Urban Farmer and Metal Dude Benton McKibben Lives Life Sustainably

The vibrant colors of Neoteric Farms.EXPAND
The vibrant colors of Neoteric Farms.
Ben Wiese
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In 2014, Benton McKibben stepped away from his metal band, Moth, and music altogether to fully invest in growing his own organic food, which he had been dabbling with as a hobby. With a spacious back yard and a background as a certified chemical applicator, he figured he could cut chemicals out of his food from the comfort of his home.

The decision wasn't easy; leaving music was painful and akin to “ending a relationship,” he says. As it turns out, he could accommodate both his passions.

McKibben’s home is now the site of Neoteric Farms, an organic urban microgreens farm, and he uses his basement to lay down vocals for his new metal band MIRE. Through much trial and error, the farm is now full of vegetables that are served in restaurants throughout Denver, and MIRE has released a new album, Shed.

Newly recruited farm help Jordan Ament.EXPAND
Newly recruited farm help Jordan Ament.
Ben Wiese

Known for producing vibrant green peppers, giant tomatoes, radishes and cilantro, the year-round farm is known in Denver for its consistency. Veggies from Neoteric have been served in restaurants such as Mas Kaos, Grind Kitchen + Watering Hole, The Preservery and Meadowlark Kitchen. A special dehydrated honey that McKibben produces is used to rim glasses at Ohana Grille, much the way salt is used on a margarita glass.

McKibben also hosts a farmers' market outside his home every Sunday. It’s not only a chance to feed his neighbors in Lakewood, but an opportunity to connect with others — which the gregarious farmer and musician tries to achieve in his lyrics and his interactions with customers.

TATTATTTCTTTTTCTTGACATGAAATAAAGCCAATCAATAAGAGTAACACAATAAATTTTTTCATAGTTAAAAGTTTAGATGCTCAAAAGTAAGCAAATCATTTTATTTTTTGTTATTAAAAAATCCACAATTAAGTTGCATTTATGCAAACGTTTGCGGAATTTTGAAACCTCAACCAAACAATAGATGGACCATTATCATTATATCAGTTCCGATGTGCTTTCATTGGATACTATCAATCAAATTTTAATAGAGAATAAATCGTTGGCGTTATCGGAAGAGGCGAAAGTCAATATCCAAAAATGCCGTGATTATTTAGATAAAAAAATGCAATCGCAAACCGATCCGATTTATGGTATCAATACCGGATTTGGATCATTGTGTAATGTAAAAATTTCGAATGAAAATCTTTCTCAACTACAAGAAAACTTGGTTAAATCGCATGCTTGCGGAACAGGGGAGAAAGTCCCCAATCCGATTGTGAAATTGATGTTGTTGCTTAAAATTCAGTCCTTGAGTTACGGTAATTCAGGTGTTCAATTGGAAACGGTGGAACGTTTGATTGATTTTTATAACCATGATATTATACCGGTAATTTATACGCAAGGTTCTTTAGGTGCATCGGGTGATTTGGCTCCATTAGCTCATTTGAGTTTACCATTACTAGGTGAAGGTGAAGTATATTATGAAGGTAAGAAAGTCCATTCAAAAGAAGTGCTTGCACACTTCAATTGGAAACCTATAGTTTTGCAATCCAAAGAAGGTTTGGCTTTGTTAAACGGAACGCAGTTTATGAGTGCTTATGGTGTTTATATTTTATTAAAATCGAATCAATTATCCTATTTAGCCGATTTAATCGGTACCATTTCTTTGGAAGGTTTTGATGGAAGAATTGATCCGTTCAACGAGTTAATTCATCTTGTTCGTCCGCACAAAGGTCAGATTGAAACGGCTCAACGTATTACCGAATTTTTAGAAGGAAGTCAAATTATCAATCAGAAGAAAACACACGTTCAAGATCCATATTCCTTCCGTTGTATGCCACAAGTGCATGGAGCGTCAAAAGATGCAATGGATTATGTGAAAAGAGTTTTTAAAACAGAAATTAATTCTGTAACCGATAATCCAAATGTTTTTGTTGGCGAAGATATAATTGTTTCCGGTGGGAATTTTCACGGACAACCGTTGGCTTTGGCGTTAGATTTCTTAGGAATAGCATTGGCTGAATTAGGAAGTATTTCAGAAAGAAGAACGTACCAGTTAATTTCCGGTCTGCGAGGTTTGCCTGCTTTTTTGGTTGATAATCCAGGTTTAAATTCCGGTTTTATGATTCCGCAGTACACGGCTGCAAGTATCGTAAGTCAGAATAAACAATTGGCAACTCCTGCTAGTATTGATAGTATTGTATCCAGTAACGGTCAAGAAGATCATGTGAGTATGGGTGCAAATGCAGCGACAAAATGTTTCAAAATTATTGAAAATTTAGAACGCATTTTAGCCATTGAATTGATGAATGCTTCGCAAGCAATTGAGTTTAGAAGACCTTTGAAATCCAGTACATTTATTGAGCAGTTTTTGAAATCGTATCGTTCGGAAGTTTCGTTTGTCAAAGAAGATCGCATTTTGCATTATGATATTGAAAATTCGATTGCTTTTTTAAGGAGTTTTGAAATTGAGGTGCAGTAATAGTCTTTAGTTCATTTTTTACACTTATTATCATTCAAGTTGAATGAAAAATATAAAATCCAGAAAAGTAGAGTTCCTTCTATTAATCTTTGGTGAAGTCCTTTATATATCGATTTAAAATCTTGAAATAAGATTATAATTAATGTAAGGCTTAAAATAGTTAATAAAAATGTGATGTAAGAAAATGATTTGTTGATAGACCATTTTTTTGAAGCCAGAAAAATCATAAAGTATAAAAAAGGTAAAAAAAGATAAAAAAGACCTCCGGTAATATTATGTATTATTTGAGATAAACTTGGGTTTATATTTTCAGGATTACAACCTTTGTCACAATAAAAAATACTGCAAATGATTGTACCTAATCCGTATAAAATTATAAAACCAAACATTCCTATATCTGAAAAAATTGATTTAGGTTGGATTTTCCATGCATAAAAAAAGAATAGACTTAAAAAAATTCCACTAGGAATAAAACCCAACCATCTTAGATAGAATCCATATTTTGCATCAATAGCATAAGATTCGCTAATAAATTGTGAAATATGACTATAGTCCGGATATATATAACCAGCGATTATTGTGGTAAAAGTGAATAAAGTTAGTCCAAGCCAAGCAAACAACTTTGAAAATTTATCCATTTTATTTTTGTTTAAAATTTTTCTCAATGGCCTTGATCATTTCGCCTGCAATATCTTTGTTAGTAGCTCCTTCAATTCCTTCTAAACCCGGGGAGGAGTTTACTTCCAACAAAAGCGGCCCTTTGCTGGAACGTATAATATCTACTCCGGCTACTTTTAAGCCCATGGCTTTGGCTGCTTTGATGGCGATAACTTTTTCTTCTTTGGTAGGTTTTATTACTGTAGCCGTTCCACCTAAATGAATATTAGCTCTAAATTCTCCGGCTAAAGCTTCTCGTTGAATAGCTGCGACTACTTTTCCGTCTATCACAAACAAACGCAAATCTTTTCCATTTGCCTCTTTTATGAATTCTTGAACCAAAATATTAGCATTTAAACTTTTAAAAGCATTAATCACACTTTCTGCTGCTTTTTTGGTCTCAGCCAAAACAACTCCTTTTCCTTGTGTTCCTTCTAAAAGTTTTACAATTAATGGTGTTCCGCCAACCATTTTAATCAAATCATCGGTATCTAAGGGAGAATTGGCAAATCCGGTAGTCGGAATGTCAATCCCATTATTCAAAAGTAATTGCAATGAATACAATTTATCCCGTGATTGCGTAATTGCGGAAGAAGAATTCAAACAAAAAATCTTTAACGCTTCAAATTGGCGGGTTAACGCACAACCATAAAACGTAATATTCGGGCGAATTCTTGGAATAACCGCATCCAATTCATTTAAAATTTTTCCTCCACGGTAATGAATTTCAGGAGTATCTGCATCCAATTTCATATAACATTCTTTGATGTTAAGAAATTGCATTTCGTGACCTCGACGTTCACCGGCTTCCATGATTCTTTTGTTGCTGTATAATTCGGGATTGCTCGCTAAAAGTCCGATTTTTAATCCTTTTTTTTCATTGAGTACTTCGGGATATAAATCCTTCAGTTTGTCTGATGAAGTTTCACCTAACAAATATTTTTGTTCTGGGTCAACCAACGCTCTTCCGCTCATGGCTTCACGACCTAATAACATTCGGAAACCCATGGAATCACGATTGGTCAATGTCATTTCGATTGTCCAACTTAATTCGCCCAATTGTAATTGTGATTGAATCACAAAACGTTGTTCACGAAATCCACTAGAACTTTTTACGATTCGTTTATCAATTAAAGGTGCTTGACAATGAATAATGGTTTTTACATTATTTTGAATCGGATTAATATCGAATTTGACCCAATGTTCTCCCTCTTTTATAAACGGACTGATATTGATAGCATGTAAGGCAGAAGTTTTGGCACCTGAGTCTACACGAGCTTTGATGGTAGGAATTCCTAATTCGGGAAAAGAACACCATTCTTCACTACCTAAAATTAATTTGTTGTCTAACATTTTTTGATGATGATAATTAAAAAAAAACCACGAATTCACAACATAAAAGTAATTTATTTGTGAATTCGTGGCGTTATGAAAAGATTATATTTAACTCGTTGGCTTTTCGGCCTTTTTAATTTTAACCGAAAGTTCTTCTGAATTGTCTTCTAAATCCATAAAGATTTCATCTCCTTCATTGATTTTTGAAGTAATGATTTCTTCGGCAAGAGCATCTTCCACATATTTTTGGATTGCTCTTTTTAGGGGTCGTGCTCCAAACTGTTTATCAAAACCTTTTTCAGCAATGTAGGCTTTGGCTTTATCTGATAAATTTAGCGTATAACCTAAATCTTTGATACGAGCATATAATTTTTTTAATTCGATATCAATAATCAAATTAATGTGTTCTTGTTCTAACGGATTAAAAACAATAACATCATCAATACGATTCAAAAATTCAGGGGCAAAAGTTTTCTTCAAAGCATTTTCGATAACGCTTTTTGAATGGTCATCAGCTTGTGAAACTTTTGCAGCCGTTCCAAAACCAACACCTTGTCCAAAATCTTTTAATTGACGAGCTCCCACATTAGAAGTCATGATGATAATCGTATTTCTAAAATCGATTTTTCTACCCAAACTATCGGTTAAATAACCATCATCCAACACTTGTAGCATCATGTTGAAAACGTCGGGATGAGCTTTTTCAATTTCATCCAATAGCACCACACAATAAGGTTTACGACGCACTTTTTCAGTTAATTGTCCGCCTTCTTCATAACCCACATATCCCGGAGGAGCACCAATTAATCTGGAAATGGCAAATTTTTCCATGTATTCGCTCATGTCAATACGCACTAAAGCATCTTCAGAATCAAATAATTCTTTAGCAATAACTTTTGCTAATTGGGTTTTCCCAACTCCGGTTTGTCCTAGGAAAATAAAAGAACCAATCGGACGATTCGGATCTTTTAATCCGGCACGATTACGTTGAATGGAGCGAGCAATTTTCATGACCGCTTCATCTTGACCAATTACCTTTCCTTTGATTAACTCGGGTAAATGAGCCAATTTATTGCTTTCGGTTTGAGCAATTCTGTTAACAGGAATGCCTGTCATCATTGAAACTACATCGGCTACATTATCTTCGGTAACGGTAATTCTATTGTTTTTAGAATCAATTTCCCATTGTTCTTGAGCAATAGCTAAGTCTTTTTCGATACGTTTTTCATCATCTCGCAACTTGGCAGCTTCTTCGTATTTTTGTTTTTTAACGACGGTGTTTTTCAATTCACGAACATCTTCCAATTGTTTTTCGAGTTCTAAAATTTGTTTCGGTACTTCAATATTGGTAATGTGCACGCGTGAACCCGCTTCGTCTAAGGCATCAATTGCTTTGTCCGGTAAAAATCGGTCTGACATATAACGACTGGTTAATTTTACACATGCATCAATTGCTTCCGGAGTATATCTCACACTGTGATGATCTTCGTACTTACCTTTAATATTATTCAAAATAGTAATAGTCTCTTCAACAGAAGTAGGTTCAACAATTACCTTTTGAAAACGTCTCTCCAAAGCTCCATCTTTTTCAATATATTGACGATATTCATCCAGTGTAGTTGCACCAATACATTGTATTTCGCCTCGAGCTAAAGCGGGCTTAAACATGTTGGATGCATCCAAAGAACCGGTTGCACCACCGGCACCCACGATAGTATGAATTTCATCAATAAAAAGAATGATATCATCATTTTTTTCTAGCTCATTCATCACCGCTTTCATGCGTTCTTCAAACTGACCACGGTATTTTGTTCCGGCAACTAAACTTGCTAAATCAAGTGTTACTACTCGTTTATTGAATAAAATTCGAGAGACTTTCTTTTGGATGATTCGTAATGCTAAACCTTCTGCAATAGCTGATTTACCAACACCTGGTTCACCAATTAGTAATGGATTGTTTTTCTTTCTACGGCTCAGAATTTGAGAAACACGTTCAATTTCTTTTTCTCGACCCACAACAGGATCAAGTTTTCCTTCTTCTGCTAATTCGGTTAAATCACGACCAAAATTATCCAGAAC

Fresh produce.EXPAND
Fresh produce.
Ben Wiese

“A lot of people are very much like plants, and I think I find a lot of similarities in that relationship and the relationship of us just connecting with the Earth, being a part of the Earth, and with the plants," he says.

After being contacted by Ryan Glisan, formerly the guitarist of the metal band Allegaeon, McKibben felt that he couldn’t pass up the opportunity to jump back into music, even though he thought he was done with it. And the slow wade back into scene has proven to be more fruitful than he could have imagined.

The band's new album is full of powerful analogies, like ripping skin to represent revival, thunderous double-bass drums, badass guitar riffs and McKibben's screaming and singing. It's approachable for people new to metal, but quality work that longtime fans of the genre can appreciate.

There is an odd sort of congruence between McKibben’s farming and music. Both passion projects have been successful for him, and both are life-giving despite their time commitments. McKibben’s perspective on the world is through the lens of a farmer, with people and plants often intertwining.

“I’d say a huge amount of my lyrics are very nature-driven," he says. "They cross through the different processes that nature goes through, whether it’s the seasons or the plants or the interactions between soil and plant.”

Neoteric Farms founder and musician Benton McKibben and co-farmer Jordan Ament.EXPAND
Neoteric Farms founder and musician Benton McKibben and co-farmer Jordan Ament.
Ben Wiese

While it’s inconceivable for Neoteric Farms to be much larger than it currently is — an urban farm that provides for a handful of restaurants, neighbors via farmers' markets, and for McKibben and his family — it has steadily grown, and McKibben has even hired farmer and Denver metal-scene veteran Jordan Ament to help tend the land.

Growing to be a large-scale version of what they’re doing now isn’t of much interest to McKibben or Ament, anyway. The goal is to provide healthy food in a sustainable environment with the hope of inspiring others to do the same.

“A lot of people say organic farming cannot feed the world. I completely disagree with that. It’s all just a matter of how many people are doing it and how many people are into it,” says McKibben. “I know that we could never serve all of Denver and all the restaurants, but at the same time, we don’t want to, because our quality would go down — because all we’re reaching for at that point are numbers.

“With what we do, being a two-man farm, the man hours and the time that it takes, we can create a living for us, a sustainable amount of income, while still providing quality food," he says.

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